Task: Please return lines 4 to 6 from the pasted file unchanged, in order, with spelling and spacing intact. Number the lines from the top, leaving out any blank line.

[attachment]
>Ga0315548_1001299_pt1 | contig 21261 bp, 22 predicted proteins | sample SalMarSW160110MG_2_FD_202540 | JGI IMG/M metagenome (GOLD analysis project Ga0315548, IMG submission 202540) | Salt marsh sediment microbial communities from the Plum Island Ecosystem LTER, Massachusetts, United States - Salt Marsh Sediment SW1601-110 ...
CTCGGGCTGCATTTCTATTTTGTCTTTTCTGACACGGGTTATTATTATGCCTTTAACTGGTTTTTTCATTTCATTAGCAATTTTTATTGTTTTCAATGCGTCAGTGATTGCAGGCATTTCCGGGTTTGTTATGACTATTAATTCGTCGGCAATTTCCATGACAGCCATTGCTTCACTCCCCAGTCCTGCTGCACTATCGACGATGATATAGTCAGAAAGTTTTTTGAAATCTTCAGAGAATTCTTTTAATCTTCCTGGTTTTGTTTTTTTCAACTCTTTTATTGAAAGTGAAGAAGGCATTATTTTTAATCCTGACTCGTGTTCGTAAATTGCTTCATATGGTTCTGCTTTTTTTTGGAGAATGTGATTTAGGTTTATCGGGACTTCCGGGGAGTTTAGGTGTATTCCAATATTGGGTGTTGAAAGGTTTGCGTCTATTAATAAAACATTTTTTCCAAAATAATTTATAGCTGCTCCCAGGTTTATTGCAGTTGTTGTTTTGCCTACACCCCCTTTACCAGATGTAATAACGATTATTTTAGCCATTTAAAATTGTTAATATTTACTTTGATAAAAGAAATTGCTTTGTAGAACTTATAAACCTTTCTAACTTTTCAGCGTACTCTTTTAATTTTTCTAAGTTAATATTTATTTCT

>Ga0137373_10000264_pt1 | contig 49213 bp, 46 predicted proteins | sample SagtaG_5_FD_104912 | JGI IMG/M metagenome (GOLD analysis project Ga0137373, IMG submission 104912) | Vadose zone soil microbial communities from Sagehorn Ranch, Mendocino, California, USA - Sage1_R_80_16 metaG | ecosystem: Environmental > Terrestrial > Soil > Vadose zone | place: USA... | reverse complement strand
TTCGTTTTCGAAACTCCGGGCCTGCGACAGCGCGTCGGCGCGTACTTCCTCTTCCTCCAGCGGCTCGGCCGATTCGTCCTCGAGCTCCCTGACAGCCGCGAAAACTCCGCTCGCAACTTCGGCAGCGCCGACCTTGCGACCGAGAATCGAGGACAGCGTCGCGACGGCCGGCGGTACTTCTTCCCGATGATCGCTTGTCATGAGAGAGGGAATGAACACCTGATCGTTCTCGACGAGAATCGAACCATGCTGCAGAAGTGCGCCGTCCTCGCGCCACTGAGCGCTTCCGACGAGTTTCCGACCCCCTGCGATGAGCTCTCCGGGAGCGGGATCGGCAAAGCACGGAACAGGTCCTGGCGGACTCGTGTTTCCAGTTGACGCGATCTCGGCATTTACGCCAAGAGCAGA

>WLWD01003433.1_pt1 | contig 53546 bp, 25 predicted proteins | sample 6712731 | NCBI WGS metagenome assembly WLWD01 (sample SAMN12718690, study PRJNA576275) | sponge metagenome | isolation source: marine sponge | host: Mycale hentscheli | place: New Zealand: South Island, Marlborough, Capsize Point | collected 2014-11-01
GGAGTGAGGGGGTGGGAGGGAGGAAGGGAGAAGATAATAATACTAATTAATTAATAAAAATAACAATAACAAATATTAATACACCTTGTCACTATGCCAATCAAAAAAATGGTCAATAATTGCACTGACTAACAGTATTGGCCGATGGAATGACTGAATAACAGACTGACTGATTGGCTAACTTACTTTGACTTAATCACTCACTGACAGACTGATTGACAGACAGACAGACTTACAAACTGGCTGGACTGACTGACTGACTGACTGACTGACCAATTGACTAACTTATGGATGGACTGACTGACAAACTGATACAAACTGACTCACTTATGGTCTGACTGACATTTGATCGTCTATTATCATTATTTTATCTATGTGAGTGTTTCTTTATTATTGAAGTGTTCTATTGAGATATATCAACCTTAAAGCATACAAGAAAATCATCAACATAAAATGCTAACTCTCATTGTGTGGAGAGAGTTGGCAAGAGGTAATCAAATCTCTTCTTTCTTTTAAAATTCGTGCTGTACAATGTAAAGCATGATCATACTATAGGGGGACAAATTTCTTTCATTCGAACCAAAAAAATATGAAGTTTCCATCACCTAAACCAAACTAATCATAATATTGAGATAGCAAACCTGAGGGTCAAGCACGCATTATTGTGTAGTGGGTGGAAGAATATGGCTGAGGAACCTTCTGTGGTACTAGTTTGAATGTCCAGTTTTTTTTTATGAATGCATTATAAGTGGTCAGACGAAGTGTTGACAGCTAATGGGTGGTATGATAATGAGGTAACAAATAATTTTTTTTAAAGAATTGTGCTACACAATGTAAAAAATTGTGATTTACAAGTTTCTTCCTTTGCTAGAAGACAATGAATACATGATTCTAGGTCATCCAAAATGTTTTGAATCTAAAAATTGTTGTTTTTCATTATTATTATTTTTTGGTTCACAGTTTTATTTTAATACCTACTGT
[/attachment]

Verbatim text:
TTCGTTTTCGAAACTCCGGGCCTGCGACAGCGCGTCGGCGCGTACTTCCTCTTCCTCCAGCGGCTCGGCCGATTCGTCCTCGAGCTCCCTGACAGCCGCGAAAACTCCGCTCGCAACTTCGGCAGCGCCGACCTTGCGACCGAGAATCGAGGACAGCGTCGCGACGGCCGGCGGTACTTCTTCCCGATGATCGCTTGTCATGAGAGAGGGAATGAACACCTGATCGTTCTCGACGAGAATCGAACCATGCTGCAGAAGTGCGCCGTCCTCGCGCCACTGAGCGCTTCCGACGAGTTTCCGACCCCCTGCGATGAGCTCTCCGGGAGCGGGATCGGCAAAGCACGGAACAGGTCCTGGCGGACTCGTGTTTCCAGTTGACGCGATCTCGGCATTTACGCCAAGAGCAGA

>WLWD01003433.1_pt1 | contig 53546 bp, 25 predicted proteins | sample 6712731 | NCBI WGS metagenome assembly WLWD01 (sample SAMN12718690, study PRJNA576275) | sponge metagenome | isolation source: marine sponge | host: Mycale hentscheli | place: New Zealand: South Island, Marlborough, Capsize Point | collected 2014-11-01
GGAGTGAGGGGGTGGGAGGGAGGAAGGGAGAAGATAATAATACTAATTAATTAATAAAAATAACAATAACAAATATTAATACACCTTGTCACTATGCCAATCAAAAAAATGGTCAATAATTGCACTGACTAACAGTATTGGCCGATGGAATGACTGAATAACAGACTGACTGATTGGCTAACTTACTTTGACTTAATCACTCACTGACAGACTGATTGACAGACAGACAGACTTACAAACTGGCTGGACTGACTGACTGACTGACTGACTGACCAATTGACTAACTTATGGATGGACTGACTGACAAACTGATACAAACTGACTCACTTATGGTCTGACTGACATTTGATCGTCTATTATCATTATTTTATCTATGTGAGTGTTTCTTTATTATTGAAGTGTTCTATTGAGATATATCAACCTTAAAGCATACAAGAAAATCATCAACATAAAATGCTAACTCTCATTGTGTGGAGAGAGTTGGCAAGAGGTAATCAAATCTCTTCTTTCTTTTAAAATTCGTGCTGTACAATGTAAAGCATGATCATACTATAGGGGGACAAATTTCTTTCATTCGAACCAAAAAAATATGAAGTTTCCATCACCTAAACCAAACTAATCATAATATTGAGATAGCAAACCTGAGGGTCAAGCACGCATTATTGTGTAGTGGGTGGAAGAATATGGCTGAGGAACCTTCTGTGGTACTAGTTTGAATGTCCAGTTTTTTTTTATGAATGCATTATAAGTGGTCAGACGAAGTGTTGACAGCTAATGGGTGGTATGATAATGAGGTAACAAATAATTTTTTTTAAAGAATTGTGCTACACAATGTAAAAAATTGTGATTTACAAGTTTCTTCCTTTGCTAGAAGACAATGAATACATGATTCTAGGTCATCCAAAATGTTTTGAATCTAAAAATTGTTGTTTTTCATTATTATTATTTTTTGGTTCACAGTTTTATTTTAATACCTACTGT